Poor Standards at S&P, U.S. Alleges

The ratings agency that downgraded the federal government's debt in 2011 now finds itself accused of fraud by that same government's attorney general. The credibility of life insurer strength ratings is just one of the issues at stake.

In a civil suit that reopens the wounds of the 2008 financial crisis and tests the potentially conflicted business model that major U.S. crediting rating agencies use, the Justice Department Tuesday charged Standard & Poor’s Ratings Services with fraud.

The government—whose own debt was downgraded in S&P in 2011, helping to trigger an equity market correction—alleges that S&P executives knowingly inflated ratings of structured financial products, such as Residential Mortgage Backed Securities (RMBS) and Collateralized Debt Obligations (CDOs), in the years leading up to the crisis.

According to the complaint, S&P, despite claims of objectivity, inflated ratings to please its investment banking customers and to increase or defend its own revenue and market share.

As a result, the suit charged, was that “investors, many of them federally insured financial institutions,” lost billions of dollars when the products’ weaknesses became public and their value fell. S&P eventually announced a broad downgrade of subprime RMBS in July 2007.

On Wednesday, S&P, a unit of The McGraw-Hill Companies, Inc., responded to the suit with a statement:

“The DOJ and some states have filed meritless civil lawsuits against S&P challenging some of our 2007 CDO ratings and the underlying RMBS models.  Claims that we deliberately kept ratings high when we knew they should be lower are simply not true.   … At all times, our ratings reflected our current best judgments about RMBS and the CDOs in question.  Unfortunately, S&P, like everyone else, did not predict the speed and severity of the coming crisis and how credit quality would ultimately be affected.”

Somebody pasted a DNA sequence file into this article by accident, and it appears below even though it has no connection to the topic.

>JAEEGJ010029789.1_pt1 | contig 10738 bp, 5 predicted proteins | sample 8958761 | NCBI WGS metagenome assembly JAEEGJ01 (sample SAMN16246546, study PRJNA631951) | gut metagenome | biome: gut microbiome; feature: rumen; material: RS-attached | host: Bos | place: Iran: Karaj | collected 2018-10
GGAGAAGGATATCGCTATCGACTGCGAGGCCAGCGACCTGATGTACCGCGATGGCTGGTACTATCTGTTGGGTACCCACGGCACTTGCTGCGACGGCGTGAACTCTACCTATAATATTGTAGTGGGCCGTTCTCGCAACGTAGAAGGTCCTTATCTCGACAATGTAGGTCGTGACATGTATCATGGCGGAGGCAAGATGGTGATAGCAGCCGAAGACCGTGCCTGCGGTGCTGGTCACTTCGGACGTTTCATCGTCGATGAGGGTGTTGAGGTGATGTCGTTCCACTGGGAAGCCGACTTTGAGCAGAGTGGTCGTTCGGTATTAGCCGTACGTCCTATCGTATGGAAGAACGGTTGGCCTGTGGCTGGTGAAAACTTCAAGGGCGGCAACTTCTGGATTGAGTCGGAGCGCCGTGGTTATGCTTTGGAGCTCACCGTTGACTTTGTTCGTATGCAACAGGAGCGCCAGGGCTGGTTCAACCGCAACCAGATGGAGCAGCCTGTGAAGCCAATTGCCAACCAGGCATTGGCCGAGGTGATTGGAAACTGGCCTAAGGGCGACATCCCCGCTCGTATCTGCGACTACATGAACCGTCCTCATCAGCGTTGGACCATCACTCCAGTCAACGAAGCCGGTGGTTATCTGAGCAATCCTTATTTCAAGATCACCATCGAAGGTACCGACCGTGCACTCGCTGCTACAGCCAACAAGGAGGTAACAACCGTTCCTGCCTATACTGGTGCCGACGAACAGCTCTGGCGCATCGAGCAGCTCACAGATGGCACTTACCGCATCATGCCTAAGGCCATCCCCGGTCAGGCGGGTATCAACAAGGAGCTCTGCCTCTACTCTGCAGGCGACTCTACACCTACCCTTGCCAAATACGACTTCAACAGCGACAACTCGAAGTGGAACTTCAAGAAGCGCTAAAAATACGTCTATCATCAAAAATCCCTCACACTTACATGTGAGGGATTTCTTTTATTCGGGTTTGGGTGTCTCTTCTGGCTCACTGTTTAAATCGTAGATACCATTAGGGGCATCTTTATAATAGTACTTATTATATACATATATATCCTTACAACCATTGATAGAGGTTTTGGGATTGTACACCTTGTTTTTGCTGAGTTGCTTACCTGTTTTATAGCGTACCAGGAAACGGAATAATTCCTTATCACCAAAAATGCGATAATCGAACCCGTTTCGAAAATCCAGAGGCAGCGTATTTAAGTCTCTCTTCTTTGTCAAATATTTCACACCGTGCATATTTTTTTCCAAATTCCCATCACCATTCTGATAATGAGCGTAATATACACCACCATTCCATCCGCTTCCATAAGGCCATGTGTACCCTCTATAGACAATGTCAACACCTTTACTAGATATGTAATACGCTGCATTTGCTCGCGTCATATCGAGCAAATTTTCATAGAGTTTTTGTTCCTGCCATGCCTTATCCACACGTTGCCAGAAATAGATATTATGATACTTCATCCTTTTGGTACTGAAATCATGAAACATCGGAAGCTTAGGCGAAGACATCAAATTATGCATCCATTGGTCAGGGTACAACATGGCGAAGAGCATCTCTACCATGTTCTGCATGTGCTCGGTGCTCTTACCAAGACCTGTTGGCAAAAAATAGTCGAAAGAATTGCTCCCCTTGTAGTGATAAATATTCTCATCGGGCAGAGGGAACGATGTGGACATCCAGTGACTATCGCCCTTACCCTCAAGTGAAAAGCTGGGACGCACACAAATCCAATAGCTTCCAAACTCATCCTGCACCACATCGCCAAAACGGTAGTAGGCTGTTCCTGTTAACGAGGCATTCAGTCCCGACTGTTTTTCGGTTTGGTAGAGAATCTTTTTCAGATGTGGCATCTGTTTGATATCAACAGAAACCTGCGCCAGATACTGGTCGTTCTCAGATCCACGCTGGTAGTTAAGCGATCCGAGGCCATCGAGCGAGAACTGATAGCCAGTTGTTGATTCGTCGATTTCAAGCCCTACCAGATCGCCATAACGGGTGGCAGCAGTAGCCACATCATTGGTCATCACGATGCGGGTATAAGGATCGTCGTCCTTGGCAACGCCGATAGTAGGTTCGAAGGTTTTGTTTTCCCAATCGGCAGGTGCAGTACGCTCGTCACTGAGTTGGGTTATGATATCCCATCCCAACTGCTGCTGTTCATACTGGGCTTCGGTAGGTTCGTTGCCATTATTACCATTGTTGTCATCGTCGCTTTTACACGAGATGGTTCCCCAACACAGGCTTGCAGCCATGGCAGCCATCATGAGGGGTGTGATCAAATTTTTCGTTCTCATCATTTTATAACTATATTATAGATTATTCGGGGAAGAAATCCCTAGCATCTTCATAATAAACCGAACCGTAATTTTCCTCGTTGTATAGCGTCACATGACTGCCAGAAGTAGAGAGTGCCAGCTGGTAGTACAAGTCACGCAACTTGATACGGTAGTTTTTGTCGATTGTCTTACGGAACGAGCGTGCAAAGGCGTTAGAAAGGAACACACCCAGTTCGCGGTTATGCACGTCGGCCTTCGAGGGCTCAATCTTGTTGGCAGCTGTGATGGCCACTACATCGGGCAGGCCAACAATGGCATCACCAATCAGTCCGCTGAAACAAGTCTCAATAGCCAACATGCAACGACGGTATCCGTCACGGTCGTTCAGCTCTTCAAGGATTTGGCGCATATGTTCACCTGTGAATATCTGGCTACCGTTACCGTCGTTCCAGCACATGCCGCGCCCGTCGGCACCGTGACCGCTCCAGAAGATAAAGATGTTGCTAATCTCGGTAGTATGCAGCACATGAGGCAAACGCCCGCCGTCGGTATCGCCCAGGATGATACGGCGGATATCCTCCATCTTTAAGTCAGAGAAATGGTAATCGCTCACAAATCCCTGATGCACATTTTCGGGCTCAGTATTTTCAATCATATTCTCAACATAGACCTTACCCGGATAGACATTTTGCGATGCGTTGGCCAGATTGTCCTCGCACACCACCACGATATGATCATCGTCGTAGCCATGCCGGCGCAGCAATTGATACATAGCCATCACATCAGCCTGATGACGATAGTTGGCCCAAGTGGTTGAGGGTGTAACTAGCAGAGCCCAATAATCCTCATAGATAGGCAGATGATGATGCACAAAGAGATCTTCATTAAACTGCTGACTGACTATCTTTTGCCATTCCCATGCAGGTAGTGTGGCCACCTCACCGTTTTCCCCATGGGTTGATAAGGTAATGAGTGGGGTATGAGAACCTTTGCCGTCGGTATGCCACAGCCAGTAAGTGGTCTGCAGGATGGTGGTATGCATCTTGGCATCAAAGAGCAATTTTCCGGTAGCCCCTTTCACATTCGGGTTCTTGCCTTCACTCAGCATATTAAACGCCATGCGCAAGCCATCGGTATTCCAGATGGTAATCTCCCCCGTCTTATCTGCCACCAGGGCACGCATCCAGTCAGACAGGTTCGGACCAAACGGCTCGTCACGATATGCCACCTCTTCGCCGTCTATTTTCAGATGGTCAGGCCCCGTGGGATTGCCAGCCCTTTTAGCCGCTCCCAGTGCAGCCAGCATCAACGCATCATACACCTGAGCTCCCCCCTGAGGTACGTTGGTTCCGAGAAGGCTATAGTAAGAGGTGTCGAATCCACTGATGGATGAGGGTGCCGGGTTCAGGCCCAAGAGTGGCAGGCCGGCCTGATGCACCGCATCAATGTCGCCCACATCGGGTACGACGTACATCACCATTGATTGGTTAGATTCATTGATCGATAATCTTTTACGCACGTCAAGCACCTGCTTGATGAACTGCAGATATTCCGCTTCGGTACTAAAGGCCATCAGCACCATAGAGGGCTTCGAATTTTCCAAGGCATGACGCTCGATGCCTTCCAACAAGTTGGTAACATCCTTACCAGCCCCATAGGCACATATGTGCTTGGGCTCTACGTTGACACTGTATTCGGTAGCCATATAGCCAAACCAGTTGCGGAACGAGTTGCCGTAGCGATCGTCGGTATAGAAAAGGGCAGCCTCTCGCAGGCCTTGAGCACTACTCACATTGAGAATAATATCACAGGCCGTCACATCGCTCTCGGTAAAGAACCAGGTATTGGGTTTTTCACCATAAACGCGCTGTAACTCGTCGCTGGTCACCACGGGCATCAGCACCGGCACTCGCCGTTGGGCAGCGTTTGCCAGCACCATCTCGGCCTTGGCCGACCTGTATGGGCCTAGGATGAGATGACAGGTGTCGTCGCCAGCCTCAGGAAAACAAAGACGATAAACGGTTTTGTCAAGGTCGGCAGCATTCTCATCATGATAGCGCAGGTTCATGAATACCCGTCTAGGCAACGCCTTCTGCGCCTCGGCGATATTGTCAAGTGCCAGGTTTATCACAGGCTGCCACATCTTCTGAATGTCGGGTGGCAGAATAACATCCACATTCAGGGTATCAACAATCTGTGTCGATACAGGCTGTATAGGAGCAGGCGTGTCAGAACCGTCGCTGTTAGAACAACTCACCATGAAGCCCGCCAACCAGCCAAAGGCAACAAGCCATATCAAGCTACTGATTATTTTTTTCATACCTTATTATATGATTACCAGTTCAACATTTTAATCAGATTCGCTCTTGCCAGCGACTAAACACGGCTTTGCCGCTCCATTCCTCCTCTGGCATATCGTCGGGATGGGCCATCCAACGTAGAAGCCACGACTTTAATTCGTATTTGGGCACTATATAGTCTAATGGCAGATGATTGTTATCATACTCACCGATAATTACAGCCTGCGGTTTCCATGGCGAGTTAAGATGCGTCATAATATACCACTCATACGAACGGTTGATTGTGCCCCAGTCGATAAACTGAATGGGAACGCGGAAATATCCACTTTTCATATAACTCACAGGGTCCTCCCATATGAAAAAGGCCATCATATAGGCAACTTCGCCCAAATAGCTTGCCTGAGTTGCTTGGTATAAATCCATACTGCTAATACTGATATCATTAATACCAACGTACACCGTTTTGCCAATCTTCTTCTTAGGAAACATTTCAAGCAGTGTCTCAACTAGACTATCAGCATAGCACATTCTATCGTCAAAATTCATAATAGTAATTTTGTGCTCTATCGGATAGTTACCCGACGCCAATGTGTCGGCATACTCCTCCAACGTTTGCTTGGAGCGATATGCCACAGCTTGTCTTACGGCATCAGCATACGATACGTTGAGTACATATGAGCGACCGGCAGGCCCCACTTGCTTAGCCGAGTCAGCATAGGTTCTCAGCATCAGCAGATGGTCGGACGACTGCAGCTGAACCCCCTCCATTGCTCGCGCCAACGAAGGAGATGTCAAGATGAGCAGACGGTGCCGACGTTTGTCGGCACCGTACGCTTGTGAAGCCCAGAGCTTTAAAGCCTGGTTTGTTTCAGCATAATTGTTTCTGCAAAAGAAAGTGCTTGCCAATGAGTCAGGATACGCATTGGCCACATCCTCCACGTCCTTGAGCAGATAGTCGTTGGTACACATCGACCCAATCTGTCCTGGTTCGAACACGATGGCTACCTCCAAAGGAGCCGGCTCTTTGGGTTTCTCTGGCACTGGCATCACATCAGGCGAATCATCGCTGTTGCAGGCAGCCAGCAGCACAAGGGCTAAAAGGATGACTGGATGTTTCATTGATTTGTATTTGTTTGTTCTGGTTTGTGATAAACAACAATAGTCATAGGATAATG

The case may hinge on the content and context of certain internal S&P e-mails sent during 2007, when executives evidently discussed the pressure to mollify their primary customers—the investment banks that underwrote the financial instruments in question—by using “business-friendly” ratings models.  

In one internal email quoted in the suit, an executive said:

I do not believe that market share is our only objective. However, we cannot ignore the real risk of losing transaction revenue… The balance between market share and analytical integrity is complex, as one needs to consider ‘long-term’ and ‘short-term’ market share. In the short term it may be more beneficial to use modeling assumptions that are more favorable to transactions that are in the pipeline. In the long-term it may be more beneficial to have a more robust model that can be adapted to new transactions (such as long/short, etc.) so that we don’t lose new opportunities to our competitors.”

Another email that reflected internal debate said:

“The only way I can see to move this forward is to approach our clients and ask them for pools and levels, but this looks too much to me as if we are publicly backing into a set of levels driven by our clients.”

The suit also points to the emergence of gallows humor at S&P when the true value of the RMBS and CDO investments became generally known and a crash began to appear likely:   

“On July 13, 2007 an S&P CDO analyst emailed employees at two banks that issued CDOs a cartoon that depicted asset-backed CDOs as a game of ‘Jenga,’ where the object is to remove pieces from a structure, creating a more and more unstable structure, until the entire thing collapses.”

The government will have to prove that the internal emails at S&P amount to smoking-gun evidence of fraud. S&P has protested that unflattering emails were “cherry-picked” for inclusion in the suit by the Justice Department.

At the least, however, the suit is likely to shed new light on the business model that major ratings agencies use. The agencies earn huge fees from their investment banking customers, who are able to shop among the agencies for the most favorable ratings. That potentially creates pressure for grade-inflation. The emails quoted in the lawsuit suggest that analysts at S&P may have been less insulated from commercial pressures than S&P publicly claimed.  

The suit echoes the theme of some of the lawsuits that followed the dot-com crash of 2000, when analysts at major investment banks were accused of purposely inflating the ratings of certain technology stocks and encouraging investors to buy securities that the analysts privately disparaged.      

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